The coinage of king Areus i revisited: uses of the past in Spartan coins

Source document: Graeco-Latina Brunensia. 2015, vol. 20, iss. 2, pp. [145]-159
Extent
[145]-159
  • ISSN
    1803-7402 (print)
    2336-4424 (online)
Type: Article
Language
English
License: Not specified license
Abstract(s)
For many years, scholars describe king Areus I as the monarch who followed the Hellenistic model of ruling. He was the only one of the two Spartan kings mentioned by name at the Chremonidean Decree and he issued Sparta's first silver coins, which bore inscription with his name. These changes are implemented in a period during which Sparta is nowhere near its former glorious self. I will argue that during the early Hellenistic period, an era of major political, cultural and social changes, the past is used as a prominent political instrument more than ever. As new structures of power and political organisation rise, the status quo of the city-states of Classical Greece is transformed. The past always occupied a specific role in the history of the polis throughout the Archaic and Classical periods as civic identity was authenticated by more or less exclusive local myths. However, now the past is urgently needed to be rewritten as it possesses the potential to reshape contemporary worldviews. Areus I initiatives brought Sparta again at the forefront of the Hellenistic world and were the result of the mentality of Hegemony built in Sparta through a long history of hegemonial presence both in Peloponnesos and Greece. This paper aims (a) to assess the use of the past during the reign of Areus I of Sparta (r. 309–265) and (b) to highlight the dynamics of the active manipulation of the past as political tool by evaluating the iconographic choices on the first example of Spartan silver coinage.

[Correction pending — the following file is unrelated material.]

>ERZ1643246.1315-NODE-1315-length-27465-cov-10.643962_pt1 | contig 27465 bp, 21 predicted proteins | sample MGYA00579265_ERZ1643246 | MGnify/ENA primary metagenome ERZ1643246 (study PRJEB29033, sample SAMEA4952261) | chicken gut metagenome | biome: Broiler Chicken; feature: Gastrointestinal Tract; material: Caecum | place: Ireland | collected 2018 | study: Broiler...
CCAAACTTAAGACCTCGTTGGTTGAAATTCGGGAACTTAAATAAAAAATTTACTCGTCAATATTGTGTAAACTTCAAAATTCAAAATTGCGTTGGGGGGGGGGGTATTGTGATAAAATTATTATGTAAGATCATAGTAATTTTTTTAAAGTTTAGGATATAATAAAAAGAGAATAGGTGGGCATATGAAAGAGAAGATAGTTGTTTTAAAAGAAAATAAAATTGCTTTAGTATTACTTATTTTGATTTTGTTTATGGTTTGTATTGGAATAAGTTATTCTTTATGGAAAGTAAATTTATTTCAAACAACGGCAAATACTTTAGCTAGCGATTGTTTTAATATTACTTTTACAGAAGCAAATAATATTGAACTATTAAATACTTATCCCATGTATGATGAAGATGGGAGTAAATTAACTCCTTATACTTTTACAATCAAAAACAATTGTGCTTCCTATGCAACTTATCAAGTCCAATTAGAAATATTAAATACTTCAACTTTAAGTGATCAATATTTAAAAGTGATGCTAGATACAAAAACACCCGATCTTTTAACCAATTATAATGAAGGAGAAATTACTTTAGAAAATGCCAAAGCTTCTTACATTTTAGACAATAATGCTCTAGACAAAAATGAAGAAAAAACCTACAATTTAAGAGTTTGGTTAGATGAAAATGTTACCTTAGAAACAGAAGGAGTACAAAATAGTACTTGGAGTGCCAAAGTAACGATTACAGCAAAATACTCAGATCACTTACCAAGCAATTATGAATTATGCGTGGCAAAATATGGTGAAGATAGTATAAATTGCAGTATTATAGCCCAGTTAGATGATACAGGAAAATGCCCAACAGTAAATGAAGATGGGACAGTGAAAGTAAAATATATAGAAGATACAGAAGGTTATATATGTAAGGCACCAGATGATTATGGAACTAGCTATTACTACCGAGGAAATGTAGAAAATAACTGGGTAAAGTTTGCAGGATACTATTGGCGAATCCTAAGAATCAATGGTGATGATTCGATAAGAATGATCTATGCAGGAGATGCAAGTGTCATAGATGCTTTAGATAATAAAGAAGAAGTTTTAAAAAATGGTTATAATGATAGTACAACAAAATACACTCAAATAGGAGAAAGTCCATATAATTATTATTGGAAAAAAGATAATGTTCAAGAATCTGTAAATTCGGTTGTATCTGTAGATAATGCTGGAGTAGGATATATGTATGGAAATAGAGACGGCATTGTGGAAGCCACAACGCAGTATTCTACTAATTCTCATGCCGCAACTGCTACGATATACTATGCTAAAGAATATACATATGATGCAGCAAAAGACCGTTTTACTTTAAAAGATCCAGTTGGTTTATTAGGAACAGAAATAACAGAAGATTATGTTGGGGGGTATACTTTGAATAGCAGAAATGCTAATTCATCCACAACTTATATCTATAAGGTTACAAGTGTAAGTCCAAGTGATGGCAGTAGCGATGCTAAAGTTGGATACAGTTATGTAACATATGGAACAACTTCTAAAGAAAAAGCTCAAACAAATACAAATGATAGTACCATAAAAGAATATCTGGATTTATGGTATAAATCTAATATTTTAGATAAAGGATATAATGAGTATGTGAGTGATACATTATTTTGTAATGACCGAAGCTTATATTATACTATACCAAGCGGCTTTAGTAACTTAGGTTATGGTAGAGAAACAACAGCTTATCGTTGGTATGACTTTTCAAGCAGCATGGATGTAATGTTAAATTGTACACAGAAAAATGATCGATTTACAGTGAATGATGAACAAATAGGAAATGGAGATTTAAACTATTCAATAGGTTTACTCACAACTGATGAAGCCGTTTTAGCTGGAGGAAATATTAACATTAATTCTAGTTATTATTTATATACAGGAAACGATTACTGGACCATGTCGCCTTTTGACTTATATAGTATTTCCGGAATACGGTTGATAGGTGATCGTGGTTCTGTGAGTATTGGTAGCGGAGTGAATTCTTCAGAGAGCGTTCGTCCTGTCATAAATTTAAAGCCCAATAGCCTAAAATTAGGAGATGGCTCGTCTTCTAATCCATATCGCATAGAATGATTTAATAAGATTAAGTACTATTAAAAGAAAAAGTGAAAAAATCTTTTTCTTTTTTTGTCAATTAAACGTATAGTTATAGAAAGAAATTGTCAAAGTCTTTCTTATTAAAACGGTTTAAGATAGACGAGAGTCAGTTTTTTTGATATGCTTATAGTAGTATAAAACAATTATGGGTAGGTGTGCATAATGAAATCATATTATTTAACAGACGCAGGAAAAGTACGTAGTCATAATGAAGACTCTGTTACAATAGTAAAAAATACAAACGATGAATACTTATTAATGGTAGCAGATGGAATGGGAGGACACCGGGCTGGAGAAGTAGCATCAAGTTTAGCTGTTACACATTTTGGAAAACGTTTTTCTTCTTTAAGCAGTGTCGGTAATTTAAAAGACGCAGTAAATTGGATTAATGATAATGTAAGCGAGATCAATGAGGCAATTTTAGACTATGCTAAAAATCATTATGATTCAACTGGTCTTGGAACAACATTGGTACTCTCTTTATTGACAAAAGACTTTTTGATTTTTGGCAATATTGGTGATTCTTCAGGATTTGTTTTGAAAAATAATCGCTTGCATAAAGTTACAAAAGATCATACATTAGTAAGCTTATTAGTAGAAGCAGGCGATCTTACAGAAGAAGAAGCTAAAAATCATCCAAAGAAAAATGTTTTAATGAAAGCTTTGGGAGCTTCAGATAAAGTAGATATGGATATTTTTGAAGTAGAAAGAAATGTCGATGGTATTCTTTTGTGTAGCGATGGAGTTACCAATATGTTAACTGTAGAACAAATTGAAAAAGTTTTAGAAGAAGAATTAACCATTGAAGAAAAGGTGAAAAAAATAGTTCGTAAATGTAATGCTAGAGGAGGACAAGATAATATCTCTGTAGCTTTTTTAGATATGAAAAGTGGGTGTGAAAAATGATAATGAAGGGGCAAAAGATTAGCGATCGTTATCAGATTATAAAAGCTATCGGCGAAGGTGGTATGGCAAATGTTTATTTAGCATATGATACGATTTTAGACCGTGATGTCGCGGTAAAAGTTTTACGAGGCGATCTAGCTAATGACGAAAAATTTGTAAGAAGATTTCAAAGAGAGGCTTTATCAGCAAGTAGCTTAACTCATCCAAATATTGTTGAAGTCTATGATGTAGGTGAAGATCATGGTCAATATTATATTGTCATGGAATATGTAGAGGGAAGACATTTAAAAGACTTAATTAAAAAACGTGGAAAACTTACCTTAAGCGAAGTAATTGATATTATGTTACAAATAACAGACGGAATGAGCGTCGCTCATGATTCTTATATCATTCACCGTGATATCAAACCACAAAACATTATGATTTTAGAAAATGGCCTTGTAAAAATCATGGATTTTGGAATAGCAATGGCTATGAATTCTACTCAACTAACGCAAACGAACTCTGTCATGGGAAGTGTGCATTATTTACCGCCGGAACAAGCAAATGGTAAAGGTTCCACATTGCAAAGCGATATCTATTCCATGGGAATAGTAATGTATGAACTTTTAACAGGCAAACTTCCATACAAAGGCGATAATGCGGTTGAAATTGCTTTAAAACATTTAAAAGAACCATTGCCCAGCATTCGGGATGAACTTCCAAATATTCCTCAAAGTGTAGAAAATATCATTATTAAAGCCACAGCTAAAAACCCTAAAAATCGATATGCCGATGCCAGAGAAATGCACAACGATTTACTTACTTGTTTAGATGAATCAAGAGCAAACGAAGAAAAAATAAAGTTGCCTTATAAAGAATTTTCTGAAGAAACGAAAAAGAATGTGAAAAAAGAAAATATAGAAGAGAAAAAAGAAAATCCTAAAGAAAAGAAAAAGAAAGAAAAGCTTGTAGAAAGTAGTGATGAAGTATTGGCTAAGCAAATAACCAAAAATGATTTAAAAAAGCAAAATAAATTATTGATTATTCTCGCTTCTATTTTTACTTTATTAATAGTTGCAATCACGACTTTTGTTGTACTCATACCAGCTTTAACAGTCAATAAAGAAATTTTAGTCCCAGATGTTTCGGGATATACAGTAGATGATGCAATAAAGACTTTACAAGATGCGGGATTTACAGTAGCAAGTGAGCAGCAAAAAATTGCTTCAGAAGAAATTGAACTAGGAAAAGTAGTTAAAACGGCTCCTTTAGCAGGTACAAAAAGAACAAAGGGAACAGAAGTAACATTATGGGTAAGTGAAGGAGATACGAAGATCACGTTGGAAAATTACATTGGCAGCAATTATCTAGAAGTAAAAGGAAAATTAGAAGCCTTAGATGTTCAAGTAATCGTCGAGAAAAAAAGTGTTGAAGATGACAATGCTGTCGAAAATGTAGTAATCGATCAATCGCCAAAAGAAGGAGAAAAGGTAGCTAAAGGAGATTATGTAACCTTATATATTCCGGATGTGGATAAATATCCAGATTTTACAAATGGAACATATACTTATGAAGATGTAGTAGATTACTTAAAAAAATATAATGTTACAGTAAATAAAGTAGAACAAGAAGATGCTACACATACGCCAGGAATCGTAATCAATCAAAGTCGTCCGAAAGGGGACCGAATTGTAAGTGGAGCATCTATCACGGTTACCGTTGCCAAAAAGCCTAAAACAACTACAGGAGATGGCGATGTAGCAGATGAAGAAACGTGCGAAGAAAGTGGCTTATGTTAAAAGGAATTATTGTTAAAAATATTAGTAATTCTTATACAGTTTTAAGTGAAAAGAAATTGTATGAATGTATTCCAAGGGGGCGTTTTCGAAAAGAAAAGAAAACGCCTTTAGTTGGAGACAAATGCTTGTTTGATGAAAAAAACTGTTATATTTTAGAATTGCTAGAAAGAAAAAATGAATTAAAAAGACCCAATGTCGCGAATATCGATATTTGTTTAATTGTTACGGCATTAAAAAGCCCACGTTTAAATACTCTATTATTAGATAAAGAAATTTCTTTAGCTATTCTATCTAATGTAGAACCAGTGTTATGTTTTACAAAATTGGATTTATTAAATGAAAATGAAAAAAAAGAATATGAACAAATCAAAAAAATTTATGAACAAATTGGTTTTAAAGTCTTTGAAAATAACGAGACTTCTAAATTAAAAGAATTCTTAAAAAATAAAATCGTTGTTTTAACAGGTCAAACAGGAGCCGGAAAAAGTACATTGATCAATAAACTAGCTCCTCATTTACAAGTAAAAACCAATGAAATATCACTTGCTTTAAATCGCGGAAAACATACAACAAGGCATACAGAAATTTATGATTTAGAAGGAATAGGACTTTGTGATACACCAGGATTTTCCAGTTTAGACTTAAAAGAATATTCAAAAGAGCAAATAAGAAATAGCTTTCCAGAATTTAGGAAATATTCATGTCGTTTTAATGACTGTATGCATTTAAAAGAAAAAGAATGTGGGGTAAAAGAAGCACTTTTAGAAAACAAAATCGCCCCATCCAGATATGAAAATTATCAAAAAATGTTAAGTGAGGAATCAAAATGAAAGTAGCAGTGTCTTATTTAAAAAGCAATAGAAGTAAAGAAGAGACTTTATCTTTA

Document
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